Our trip to Montenegro (Kotor and Budva) was April 19 while was taken May 9 or 10, so this caption is incorrect. This image was posted twice in the original blog, where its other caption stated it was between Mostar and Sarajevo, which is right.

Looking at the photographs Exif data there are pictures of Mostar hours before this shot and Sarajevo after, and I was later able figure out that this restaurant was Zdrava Voda, by matching customer photographs with this photograph, which I took 15 minutes after taking the picture of the food above.


Budva, Montenegro


I have no pictures of Međimurje :(

Mostar, Bosnia

View off the bridge in Mostar



Battle of Sutjeska memorial
(I updated this to a newer tonemapped version of the less interesting original version, which can still be seen here – Tom 9/21/08)

At the border of Serbia (?) and Croatia

* * *

There are also quite a few pictures on my flickr that weren’t posted here (to save you wear on your scroll wheel). At some point in the future I’ll post all of these and more in one whopping album on facebook. Also, if you haven’t already, make sure you check out Lori’s video, which turned out fantastic.

This is my last post here and all future blog entries, mostly photos, will be at posted at once I finish setting it up.

If you reading this and you traveled with me, it was a pleasure travelling with you.

And I guess that wraps everything up.


July 11, 2022

I ADDED THIS POST MANY YEARS AFTER MY FINAL DISPATCH. It's not a post as much as it's a place I can post additional media and information which I didn't have time to time to include originally, but want to remember. It includes a clickable list of addendums so you can see what new information has been added, an interactive panorama and additional photos. Thanks for taking the time to peruse this old blog.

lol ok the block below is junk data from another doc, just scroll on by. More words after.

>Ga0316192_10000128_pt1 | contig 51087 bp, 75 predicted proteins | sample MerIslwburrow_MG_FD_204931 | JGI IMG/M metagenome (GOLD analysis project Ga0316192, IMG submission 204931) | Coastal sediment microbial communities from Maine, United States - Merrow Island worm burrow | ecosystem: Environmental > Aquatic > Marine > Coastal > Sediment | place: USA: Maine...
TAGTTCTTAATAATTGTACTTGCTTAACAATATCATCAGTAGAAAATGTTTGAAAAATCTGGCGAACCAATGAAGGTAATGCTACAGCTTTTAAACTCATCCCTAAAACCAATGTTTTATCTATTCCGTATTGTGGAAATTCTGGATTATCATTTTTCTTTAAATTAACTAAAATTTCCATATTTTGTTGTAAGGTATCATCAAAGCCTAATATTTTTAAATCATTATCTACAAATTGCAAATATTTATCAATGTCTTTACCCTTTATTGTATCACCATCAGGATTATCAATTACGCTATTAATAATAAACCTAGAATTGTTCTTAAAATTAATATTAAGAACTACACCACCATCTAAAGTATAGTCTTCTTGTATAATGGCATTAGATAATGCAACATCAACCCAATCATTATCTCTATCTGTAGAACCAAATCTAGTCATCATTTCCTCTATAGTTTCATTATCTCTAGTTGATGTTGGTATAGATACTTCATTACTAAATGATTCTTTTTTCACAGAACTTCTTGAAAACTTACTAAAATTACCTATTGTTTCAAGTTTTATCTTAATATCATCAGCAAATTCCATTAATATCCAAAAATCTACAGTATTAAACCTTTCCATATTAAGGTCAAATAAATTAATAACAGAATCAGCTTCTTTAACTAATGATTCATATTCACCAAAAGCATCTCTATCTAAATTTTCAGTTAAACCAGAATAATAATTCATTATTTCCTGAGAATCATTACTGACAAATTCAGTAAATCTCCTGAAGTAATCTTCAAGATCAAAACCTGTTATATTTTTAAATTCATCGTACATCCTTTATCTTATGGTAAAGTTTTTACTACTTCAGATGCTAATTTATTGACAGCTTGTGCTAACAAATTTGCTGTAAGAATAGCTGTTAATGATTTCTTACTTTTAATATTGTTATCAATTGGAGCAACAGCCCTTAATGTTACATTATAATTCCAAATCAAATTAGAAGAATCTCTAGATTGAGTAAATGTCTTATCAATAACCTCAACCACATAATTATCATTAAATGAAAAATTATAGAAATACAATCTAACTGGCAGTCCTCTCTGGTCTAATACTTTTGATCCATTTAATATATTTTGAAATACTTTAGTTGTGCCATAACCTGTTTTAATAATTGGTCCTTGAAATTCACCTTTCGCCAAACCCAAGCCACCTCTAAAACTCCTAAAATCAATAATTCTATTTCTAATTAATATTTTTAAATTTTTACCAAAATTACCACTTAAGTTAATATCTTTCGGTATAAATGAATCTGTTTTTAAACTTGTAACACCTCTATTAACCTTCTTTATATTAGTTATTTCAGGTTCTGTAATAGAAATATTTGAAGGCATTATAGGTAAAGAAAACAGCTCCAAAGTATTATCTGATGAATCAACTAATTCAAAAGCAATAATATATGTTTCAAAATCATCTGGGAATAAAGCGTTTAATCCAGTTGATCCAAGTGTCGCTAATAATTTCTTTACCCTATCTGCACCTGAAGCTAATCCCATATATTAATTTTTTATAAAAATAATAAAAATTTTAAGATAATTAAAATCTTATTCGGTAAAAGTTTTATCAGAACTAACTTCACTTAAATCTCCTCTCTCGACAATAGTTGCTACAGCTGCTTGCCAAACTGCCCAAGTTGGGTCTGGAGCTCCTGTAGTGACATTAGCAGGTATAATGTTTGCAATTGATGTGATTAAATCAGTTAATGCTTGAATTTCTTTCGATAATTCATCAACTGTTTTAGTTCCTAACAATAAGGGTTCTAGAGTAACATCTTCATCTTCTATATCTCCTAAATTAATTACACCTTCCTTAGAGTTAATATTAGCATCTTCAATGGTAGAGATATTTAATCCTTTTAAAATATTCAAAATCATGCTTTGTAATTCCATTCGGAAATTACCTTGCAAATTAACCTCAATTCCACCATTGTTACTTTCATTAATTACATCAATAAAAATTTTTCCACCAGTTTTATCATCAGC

Addendums added after 2022 update (click to view):

A panorama I took on one of our apartments:

Photo taken a few meters from 42°39'05.7"N 18°05'50.7"E at Guest House Kalauz

To make this I put my Rebel XTi on a tripod on the balcony and took pictures at a bunch of different angles and used Photoshop CS3 to automatically stitch them together.

Here is the original picture.

Some photos that took but didn't originally include:

See the panorama on the desktop site

An HDR shot of Dubrovnik from Srd. According to file data taken on 3.28.08

Anna, Kara and Teo taking pictures of ruins in Sarajevo on 5.9.08 or 5.10.08

Dubrovnik beach picture taken May 11, 2008 during the ACMT picnic.

Taken at Banje Beach at 42°38'29.28"N, 18° 6'57.00"E

Kara on Mount Srd taking a picture of a large cross located here. This was probably taken March 28, since that's when most of my pictures on Srd are dated. I never uploaded this one to Flickr, so all I have is this low quality 2008 era Facebook version.

Don takening pictures of ruins on Mt Srd (?) on March 28, 2008

According to my vague memory of 15 years ago, this was taken inside of a fort on Mt. Srd in Dubrovnik, Croatia (if that's the case it was on March 28, 2008). However, since the HDR processing deleted the photo's exif data I honestly have no idea when/where this is for sure.

According to EuropeTravel.Blog, this is The Medallion of the Lion of St Mark. Enscribed in 1760 AD, the Latin inscription directs to the Kotor Fortress. It's located at 42°25'33.0"N 18°46'19.5"E This was taken on April 26, 2008.

The walls of Budva, taken on April 26, 2008

Taken on March 28, 2008. Tower on Mount Srd (most likely)

Don on May 10, 2008. Showing the mini door of the mini mart.

Very high resolution shot taken waiting in customs on a border on May 11, 2008. Highest resolution photo here.

Chris and Kyle walking in Dubrovnik March 17, 2008.

Chess at dusk Sarajevo on May 10, 2008

Public art in Sarajevo on May 10, 2008

Chris on March 21, 2008 in Ston. He is standing at a few feet from 42°50'14.2"N 17°41'45.6"E. You can see the other side of the structures / water here.

Students walking away May 11, 2008

According to photo data taken on March 30, 2008, but I think I really took this on March 28, since it looks like a Brad's descending what looks to be Mount Srd, and that's when we did that.